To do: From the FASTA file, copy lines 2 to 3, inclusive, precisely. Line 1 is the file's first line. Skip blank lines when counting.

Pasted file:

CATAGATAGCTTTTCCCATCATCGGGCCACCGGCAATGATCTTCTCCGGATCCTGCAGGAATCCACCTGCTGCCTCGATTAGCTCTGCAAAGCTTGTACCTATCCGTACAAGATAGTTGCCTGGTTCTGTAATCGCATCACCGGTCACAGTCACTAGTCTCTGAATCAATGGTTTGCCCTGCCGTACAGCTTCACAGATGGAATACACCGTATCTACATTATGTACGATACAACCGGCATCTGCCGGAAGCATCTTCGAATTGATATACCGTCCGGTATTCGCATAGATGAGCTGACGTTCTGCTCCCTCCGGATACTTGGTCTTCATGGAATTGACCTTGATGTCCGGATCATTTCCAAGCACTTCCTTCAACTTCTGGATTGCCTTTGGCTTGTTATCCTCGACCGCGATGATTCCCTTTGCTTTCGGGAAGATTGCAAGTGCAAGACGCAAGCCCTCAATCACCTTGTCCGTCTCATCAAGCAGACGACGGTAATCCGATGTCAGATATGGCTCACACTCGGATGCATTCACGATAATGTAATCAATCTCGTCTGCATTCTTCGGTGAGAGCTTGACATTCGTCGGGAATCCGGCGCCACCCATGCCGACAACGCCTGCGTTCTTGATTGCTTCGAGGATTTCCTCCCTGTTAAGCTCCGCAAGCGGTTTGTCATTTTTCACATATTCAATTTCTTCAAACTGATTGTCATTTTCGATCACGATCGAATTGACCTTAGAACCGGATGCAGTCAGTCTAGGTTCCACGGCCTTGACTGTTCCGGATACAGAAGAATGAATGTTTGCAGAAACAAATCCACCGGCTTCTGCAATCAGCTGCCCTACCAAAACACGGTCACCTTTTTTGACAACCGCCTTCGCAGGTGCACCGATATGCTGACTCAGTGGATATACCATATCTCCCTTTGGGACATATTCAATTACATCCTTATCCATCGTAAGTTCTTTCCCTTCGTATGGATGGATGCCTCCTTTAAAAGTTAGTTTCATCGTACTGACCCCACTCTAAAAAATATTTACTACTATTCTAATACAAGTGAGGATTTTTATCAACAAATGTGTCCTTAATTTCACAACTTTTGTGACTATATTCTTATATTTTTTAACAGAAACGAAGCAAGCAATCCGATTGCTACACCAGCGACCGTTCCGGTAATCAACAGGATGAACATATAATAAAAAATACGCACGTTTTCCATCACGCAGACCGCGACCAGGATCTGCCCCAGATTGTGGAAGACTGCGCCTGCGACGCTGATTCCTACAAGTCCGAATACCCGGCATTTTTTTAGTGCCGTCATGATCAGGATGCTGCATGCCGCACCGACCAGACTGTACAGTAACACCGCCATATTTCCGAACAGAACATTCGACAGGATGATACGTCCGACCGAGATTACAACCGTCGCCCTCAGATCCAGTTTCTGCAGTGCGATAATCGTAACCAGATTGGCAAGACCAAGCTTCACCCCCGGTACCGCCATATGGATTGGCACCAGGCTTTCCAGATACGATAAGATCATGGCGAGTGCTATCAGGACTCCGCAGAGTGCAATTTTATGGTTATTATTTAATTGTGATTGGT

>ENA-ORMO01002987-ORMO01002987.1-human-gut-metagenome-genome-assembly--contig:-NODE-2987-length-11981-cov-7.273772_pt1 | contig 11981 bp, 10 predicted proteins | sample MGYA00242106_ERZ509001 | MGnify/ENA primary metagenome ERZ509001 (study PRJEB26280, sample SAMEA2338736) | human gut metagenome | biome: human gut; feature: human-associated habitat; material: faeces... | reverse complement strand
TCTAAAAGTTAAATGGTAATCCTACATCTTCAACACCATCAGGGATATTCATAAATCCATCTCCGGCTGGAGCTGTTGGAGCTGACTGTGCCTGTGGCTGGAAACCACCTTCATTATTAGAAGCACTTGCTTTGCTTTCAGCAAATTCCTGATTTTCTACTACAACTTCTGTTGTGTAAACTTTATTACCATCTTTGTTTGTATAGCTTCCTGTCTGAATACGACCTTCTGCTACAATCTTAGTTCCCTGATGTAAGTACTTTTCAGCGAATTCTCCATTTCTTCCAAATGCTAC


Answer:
>ENA-ORMO01002987-ORMO01002987.1-human-gut-metagenome-genome-assembly--contig:-NODE-2987-length-11981-cov-7.273772_pt1 | contig 11981 bp, 10 predicted proteins | sample MGYA00242106_ERZ509001 | MGnify/ENA primary metagenome ERZ509001 (study PRJEB26280, sample SAMEA2338736) | human gut metagenome | biome: human gut; feature: human-associated habitat; material: faeces... | reverse complement strand
TCTAAAAGTTAAATGGTAATCCTACATCTTCAACACCATCAGGGATATTCATAAATCCATCTCCGGCTGGAGCTGTTGGAGCTGACTGTGCCTGTGGCTGGAAACCACCTTCATTATTAGAAGCACTTGCTTTGCTTTCAGCAAATTCCTGATTTTCTACTACAACTTCTGTTGTGTAAACTTTATTACCATCTTTGTTTGTATAGCTTCCTGTCTGAATACGACCTTCTGCTACAATCTTAGTTCCCTGATGTAAGTACTTTTCAGCGAATTCTCCATTTCTTCCAAATGCTAC